[13] But it is more than quoting from his commentaries which makes Caesar believable in Xena's world. He acts as a Roman would when confronted with the likes of Xena. Like many Romans, he is a prude, and he chides Xena on her lack of clothing. In her cabin, he asks Xena, "Where is the rest of that dress?" Caesar, ever the practical Roman, lets Xena believe that he will join her. After capturing Xena and her pirate crew, he informs her that he would never betray Rome for likes of her. "I oppose all those who dare defy me, all those who dare prey on Rome." Throughout, Caesar remains true to his Roman roots.


...

Caesar and Brutus plot while Xena is occupied


[14] DESTINY is based on an actual incident in Caesar's early life. When he was captured by Greek pirates, they demanded 20 dinars of gold for ransom. Caesar goaded them into asking for more. Throughout the voyage, he joked to the pirates that someday he would return to kill them all. After he was ransomed, he did capture and put them to death. Xena's role as the pirate captain placed her firmly into Caesar's personal history.

HISTORIC AND MYTHIC ELEMENTS OUT OF KILTER

[15] However, THE XENA SCROLLS (#34) is a prime example of what can go awry if the historical base is off. For me, this was a disappointing episode. To thrust the mythic Xena upon the modern world destroys the belief of her existence. This episode makes her exploits inane.


...

There is a Joxer for every age


[16] First, the choice of Macedonia in 1940 was a poor one. Greece was in political chaos. Nazi Germany exercised political influence over the Greek dictatorship. Moreover, Italy invaded Greece. The idea of keeping Ares entombed to prevent world war does not make sense in this context. The Second World War had already started in 1939. By mid-1940, Germany bombed England, overran Europe, and prepared to invade Russia. Meanwhile, German scientists were experimenting with heavy water weapons, the precursor to the atom bomb. Furthermore, Adolf Hitler, since 1933, attempted to rid Europe of all Jews. Ares escaping to teach Hitler "a few things" seemed ludicrous.

[17] Second, the character of Janice Covington was 'off'. As an archeologist, Covington was not very convincing. To conduct an archeological dig in a war zone was incongruous. Why was she so driven to find those scrolls that she would risk life and limb? Then, after months of backbreaking work, why would she shoot up valuable artifacts with a pistol, a gattling gun, and a machine gun? Even so, if she were the fierce tough that she was supposed to be, she would be a dead-eye shot.

[18] Third, the story breaks down in its logic. If only the descendants of the original people (Xena and friends) came to Xena's tomb, who was Smythe? How did he know about the scrolls? How was he able to retrieve the other half of Xena's chakram when Covington could not?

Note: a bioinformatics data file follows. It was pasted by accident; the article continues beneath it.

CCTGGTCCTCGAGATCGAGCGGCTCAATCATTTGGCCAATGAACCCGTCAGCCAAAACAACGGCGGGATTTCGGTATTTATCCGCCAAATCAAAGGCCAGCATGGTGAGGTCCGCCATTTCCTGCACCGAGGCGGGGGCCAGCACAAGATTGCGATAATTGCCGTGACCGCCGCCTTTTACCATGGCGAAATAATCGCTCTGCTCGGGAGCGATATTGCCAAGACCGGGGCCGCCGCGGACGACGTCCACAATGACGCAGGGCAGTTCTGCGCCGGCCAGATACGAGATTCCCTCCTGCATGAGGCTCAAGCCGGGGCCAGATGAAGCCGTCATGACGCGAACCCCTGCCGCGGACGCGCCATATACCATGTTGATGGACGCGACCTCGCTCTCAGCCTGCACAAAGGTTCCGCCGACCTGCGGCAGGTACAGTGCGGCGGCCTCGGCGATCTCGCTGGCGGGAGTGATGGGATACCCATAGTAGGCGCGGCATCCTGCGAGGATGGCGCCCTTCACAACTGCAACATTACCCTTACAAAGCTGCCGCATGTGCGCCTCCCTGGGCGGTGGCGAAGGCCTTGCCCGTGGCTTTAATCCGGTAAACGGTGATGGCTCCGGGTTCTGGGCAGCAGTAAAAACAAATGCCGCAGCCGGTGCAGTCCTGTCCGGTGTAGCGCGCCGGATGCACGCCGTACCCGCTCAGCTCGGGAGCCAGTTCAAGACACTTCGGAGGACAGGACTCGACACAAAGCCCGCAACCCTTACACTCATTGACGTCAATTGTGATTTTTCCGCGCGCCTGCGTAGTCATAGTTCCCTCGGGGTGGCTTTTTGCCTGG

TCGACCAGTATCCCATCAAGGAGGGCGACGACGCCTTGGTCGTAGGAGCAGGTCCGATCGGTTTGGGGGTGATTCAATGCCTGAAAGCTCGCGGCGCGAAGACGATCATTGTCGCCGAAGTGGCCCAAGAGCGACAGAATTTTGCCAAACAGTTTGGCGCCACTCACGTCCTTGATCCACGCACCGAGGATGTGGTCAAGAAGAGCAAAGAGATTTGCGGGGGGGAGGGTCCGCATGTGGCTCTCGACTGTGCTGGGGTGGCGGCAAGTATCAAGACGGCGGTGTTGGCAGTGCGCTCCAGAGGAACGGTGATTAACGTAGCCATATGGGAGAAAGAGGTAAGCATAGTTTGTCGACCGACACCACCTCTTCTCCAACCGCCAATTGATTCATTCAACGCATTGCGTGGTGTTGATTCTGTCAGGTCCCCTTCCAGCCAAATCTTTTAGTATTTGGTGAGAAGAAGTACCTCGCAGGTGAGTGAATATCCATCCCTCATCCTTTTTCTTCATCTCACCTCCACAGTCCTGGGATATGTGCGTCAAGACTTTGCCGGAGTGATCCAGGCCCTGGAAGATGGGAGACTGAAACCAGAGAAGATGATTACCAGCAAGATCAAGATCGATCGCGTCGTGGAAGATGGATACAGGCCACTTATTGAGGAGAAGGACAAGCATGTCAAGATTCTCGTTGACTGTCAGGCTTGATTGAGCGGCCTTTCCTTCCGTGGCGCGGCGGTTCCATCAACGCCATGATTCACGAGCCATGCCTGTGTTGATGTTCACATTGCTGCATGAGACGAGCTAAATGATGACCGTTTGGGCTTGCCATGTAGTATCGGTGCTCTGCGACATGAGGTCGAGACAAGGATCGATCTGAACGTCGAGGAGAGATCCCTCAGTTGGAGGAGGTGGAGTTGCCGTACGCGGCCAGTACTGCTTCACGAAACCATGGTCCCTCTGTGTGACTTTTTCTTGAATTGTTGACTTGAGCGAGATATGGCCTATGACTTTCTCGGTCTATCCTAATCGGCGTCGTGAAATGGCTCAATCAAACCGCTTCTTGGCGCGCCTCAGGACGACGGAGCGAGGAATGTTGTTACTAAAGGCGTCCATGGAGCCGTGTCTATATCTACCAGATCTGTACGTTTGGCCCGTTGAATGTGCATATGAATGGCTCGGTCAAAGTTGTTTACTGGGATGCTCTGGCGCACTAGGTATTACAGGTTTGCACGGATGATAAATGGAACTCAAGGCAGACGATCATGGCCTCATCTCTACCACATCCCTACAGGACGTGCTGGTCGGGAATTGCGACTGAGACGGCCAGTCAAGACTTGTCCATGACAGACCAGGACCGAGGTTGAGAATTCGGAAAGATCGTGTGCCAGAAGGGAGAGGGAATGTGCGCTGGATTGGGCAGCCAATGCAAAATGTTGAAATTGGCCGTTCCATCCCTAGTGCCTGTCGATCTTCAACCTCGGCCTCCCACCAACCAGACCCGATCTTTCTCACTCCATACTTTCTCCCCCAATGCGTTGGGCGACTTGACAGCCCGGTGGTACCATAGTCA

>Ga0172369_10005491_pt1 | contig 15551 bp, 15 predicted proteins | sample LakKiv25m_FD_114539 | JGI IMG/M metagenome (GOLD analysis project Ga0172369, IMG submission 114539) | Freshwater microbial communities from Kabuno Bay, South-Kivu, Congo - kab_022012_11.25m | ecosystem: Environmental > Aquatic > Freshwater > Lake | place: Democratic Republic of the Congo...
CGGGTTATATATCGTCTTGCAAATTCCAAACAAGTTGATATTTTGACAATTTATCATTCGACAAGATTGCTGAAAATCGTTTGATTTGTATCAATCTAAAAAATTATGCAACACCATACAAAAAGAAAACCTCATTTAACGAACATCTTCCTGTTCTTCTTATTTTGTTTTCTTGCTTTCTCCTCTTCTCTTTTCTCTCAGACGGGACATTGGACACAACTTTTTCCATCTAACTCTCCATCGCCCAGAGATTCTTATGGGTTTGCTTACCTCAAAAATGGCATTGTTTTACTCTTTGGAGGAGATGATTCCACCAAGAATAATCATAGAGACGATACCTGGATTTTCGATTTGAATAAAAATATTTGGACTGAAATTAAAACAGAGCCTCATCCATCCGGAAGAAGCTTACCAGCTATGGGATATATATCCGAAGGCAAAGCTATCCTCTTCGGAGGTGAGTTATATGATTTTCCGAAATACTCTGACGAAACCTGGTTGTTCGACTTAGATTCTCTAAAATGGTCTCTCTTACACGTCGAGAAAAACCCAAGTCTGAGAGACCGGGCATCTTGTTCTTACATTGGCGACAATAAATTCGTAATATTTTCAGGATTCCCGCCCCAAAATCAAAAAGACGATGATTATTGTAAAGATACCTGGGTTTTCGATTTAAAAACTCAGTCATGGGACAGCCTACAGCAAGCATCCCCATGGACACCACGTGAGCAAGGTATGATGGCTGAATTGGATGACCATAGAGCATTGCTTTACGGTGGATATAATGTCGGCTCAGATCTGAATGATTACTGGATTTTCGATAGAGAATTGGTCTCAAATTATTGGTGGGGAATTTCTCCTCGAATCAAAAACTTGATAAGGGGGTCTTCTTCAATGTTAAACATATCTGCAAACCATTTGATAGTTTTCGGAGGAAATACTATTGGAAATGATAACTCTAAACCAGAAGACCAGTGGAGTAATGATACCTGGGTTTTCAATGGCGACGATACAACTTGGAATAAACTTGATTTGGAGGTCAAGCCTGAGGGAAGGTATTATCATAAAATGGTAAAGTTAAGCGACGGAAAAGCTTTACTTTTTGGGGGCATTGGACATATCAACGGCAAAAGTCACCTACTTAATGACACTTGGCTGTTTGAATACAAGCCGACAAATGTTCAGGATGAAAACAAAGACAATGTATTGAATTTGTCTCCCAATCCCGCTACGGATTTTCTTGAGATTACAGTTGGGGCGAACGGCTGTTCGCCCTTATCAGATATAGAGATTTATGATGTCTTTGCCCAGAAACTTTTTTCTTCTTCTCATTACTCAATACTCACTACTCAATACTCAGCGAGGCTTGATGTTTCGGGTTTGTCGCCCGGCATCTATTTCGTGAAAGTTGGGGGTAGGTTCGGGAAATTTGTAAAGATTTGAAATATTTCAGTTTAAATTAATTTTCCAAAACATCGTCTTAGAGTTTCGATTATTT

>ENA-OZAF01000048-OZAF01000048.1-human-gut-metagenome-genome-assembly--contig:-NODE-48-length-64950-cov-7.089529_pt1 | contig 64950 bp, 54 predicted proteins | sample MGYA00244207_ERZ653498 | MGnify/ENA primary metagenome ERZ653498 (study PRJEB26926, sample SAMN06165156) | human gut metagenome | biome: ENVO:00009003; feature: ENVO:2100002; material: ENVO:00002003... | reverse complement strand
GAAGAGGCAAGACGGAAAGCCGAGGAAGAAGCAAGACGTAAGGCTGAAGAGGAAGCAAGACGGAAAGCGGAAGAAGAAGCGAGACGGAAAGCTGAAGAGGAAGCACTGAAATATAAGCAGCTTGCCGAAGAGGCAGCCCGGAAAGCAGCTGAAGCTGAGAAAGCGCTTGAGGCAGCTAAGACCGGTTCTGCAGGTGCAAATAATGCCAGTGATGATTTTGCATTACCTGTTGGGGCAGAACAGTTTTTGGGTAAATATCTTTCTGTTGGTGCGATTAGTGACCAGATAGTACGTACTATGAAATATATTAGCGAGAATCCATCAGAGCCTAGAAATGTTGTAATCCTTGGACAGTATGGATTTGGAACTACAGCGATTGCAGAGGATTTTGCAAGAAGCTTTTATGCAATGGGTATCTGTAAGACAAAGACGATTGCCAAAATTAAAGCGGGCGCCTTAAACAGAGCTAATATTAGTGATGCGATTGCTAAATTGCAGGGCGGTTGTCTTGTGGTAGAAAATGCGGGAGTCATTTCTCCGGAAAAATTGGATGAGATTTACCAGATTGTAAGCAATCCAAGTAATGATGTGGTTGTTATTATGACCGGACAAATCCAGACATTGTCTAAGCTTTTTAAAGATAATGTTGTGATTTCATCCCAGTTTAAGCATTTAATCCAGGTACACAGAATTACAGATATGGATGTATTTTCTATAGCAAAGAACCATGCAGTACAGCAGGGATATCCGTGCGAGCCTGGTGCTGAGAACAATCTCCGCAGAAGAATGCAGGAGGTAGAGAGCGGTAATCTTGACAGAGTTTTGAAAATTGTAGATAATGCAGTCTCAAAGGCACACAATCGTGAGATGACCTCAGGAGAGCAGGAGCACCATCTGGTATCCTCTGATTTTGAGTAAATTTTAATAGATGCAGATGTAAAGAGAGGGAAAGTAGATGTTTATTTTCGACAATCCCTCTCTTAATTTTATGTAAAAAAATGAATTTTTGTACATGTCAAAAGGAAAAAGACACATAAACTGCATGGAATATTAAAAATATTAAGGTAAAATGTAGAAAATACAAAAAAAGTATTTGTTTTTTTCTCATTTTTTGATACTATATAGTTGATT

[19] Finally, the last scene with Ted Raimi pitching the original Xena story to producer, Robert Tapert, subtracted much from the main story. The jump from 1940 to modern California was too jarring. It not only negated the 1940's story but also the original Xena story. This scene made Xena's exploits seem silly and hardly worth notice.


...

Did I mention there is a Joxer for every age?


[20] For me, THE XENA SCROLLS presented the fictional Xena as a construct to push a story line. My suggestions for a better story would have been to set it earlier in time, have Covington tell the story, and have Smythe be a descendent of Callisto. Leave out the last scene with Raimi and Tapert.

[21] The story would have been better if it was set in the last half of the 19th Century. This was the height of the Victorian era, a time of kings, peace, optimism, and curiosity. Ares' desire to destroy this cozy world would pack more punches. He could teach the Prussians a thing or two about war.

[22] The book-end scenes could have Janice Covington, an old granny, telling her adventures to her grandchildren. The brash American woman would be a marked contrast to the genteel Victorians, especially since her reckless abandon of exploration was reminiscent of Heinrich Schliemann dynamiting Trojan ruins in his search for the mythic city.

[23] Smythe, as a descendent of Callisto, fits into the philosophy of 'tied lives' that XENA: WARRIOR PRINCESS explores. Xena and Gabrielle are one dyad; Xena and Callisto are another. His conflicts with Covington and Xena echoes the ancient obsession of Callisto with Xena.

MAINTAINING THE BALANCE

[24] If XENA: WARRIOR PRINCESS maintains the delicate balance between fiction and reality, it becomes more than an entertaining story. The woof of fiction and the weave of history form a tapestry of philosophies. We can look at the colorful tapestry that is XENA: WARRIOR PRINCESS and allow it to reflect upon our own lives. Thus, XENA: WARRIOR PRINCESS enters our personal histories and becomes a part of our lives.


...

At least he remembered his towel this time